It’s late, or early, depending how you view time in IV. I’m blowing smoke into a half-empty Red Tail so it steams like an alchemist’s cocktail. Some days I wonder about this OCD-esque fixation with books and literature I have.
Not today. I’ve been reading Henry Miller. If you’re bumming around Europe with a gray Parisian rain dancing a tattoo on your window, this is the guy to read. His writing is great wherever you are, but it’s got special meaning to those dabbling in the expat lifestyle. Start with Tropic of Cancer, the only book to rival Joyce’s Ulysses for length of time being banned in English-speaking countries. It is also an amazing manifesto, revelation and testament to being human, not to mention possibly holding the record for most uses of the word “cunt” in a major work of literature. I read Cancer a while back and now I’m reading Tropic of Capricorn, the second book in a chronologically reversed trilogy that starts with Cancer and ends with Black Spring.
At times I wonder why I read: entertainment, to pass the small hours, world domination? Then, seemingly at random, I open a book and it hits me. Literature, or at least the best of it, does not merely entertain, pass time or supply a blueprint for super-villainy. It strikes something, a chord, an unidentified part of the genome that rings true to that unquantified humanity in each of us.
Enough bullshit. Drop whatever airport mass-market tripe you’re reading and start Tropic of Capricorn. Bear in mind that Capricorn, like Ulysses or Cancer, is a book that no editor would publish today. It has too much guts. If you think I’m wrong, go look at the new hardcover fiction table at a chain bookstore. See what kind of risks publishers are taking these days. Answer: not many. Glance over titles like Running in Heels by Anna Maxted or Confessions of a Sociopathic Social Climber by Adele Lang and feel your imagination go into overdrive. Both have bright, beach-bunny yellow covers and, following nicely in the wake of Bridget Jones’s Diary, should attract sufficient numbers of the bored and the shallow (catchy title for a new soap-opera there?) to stay in print. Pseudo-literary panderings like these give Jackie Collins’ novels an air of respectability. After all, there isn’t much doubt about what Jackie Collins is trying to achieve, is there?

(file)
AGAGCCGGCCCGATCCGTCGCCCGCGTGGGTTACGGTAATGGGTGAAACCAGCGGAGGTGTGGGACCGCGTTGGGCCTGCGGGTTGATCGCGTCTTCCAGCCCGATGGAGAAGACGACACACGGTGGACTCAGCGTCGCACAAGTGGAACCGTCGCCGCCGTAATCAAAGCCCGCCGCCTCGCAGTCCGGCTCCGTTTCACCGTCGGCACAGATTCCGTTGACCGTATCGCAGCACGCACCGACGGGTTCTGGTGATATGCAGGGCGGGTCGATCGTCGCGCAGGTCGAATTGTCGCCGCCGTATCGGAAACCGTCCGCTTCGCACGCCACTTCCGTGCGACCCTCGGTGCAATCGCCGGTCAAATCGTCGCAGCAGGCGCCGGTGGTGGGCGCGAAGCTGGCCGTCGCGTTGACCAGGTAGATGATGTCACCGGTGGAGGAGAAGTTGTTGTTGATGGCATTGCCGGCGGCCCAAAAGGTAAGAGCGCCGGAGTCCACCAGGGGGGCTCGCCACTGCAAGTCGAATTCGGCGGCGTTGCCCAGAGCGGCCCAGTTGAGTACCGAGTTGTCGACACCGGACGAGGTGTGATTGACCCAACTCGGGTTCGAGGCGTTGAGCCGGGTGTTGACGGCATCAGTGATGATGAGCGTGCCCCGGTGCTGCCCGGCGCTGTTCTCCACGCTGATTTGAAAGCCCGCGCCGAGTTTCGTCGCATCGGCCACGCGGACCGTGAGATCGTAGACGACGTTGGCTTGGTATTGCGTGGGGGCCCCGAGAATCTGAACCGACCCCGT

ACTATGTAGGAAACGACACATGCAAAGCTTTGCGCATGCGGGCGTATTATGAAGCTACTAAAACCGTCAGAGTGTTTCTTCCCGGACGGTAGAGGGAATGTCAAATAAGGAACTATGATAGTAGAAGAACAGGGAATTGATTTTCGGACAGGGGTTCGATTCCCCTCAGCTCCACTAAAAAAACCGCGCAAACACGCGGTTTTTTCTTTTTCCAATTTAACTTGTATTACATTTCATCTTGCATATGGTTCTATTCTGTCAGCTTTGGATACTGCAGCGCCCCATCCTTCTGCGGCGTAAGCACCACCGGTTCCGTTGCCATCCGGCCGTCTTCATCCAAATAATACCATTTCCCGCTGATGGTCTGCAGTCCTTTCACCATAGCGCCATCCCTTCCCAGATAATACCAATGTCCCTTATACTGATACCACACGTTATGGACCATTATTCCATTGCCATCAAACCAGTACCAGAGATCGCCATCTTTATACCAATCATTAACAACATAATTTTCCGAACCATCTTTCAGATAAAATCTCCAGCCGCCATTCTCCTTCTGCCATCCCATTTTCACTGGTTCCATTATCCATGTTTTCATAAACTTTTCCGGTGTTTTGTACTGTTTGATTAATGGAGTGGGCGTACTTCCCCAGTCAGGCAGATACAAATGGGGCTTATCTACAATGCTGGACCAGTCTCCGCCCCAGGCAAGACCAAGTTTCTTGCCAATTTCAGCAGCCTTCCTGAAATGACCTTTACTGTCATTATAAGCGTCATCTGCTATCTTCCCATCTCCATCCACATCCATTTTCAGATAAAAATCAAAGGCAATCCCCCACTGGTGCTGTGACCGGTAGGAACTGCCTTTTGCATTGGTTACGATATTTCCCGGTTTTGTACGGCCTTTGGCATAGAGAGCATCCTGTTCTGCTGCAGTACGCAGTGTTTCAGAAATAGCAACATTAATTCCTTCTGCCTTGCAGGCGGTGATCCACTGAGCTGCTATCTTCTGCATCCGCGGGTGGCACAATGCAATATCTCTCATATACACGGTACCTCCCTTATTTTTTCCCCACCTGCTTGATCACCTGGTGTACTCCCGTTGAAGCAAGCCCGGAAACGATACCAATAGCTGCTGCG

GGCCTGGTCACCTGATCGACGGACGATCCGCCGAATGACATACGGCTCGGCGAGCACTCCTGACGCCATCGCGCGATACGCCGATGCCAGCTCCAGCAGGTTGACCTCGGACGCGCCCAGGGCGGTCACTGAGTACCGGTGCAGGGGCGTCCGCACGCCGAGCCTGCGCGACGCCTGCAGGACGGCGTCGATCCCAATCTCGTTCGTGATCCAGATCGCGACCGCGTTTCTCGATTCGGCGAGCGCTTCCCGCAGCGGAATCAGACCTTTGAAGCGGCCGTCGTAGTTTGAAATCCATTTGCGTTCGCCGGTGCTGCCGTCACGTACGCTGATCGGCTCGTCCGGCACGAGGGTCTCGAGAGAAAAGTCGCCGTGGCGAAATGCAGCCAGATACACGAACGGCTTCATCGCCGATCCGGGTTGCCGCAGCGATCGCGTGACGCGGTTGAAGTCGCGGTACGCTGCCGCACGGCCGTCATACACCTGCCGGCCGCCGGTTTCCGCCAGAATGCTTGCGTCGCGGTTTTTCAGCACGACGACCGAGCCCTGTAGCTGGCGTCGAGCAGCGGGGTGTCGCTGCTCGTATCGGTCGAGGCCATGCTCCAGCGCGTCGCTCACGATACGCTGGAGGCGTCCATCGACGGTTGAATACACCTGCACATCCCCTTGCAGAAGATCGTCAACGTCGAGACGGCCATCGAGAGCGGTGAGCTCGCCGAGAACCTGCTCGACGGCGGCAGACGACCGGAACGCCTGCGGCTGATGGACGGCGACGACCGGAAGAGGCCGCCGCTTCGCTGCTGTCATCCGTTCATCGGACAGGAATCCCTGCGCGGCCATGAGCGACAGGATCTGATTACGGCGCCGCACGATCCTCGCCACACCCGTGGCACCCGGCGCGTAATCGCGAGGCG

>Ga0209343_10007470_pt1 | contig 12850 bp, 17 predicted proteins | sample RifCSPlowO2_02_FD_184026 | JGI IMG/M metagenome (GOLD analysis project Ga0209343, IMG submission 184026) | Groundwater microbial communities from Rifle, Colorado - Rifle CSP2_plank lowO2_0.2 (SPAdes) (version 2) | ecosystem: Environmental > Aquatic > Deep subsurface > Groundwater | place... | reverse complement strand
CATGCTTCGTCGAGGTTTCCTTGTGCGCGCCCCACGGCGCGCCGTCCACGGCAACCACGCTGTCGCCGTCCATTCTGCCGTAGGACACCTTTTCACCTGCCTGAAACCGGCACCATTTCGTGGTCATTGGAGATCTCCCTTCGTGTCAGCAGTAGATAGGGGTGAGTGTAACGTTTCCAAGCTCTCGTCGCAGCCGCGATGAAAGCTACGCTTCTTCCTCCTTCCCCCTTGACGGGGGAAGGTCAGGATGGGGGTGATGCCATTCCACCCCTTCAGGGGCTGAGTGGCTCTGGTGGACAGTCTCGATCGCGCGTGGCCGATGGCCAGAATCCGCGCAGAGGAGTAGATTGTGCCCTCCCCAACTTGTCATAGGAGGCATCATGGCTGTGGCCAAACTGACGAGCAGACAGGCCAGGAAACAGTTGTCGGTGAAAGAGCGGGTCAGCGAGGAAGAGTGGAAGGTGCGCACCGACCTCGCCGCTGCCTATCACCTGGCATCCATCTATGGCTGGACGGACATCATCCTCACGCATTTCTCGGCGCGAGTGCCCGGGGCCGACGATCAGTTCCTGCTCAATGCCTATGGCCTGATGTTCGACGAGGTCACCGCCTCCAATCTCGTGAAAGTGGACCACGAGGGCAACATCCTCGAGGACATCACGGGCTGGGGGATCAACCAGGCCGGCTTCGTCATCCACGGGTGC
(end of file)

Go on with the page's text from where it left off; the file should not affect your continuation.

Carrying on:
Make no mistake. They are all crap. Every last one. You want to make your friends think you’re more intellectual because you’ve switched from daytime TV to Jackie Collins or Adele Lang? You aren’t. There’s no real difference in content between them and “All My Children.”
Since I have now mentioned Jackie Collins in print without a wholly negative endorsement, I must do penance for my sins. Probably with something cheap and charcoal-filtered. Amen.
Fish Report: A freak yellowtail bite in Monterey and the white sea bass have disappeared around the islands again. Still, the sand bass bite is open enough. Where have all the calicoes gone? Try the new zucchini swim baits around the kelp paddies at dusk to hook up to a bull yellowthroat.
And at random, is there anyone out there who has read part or all of Proust? This is a scientific survey. Really. Send your answers to email@example.com, and, if positive, prove it.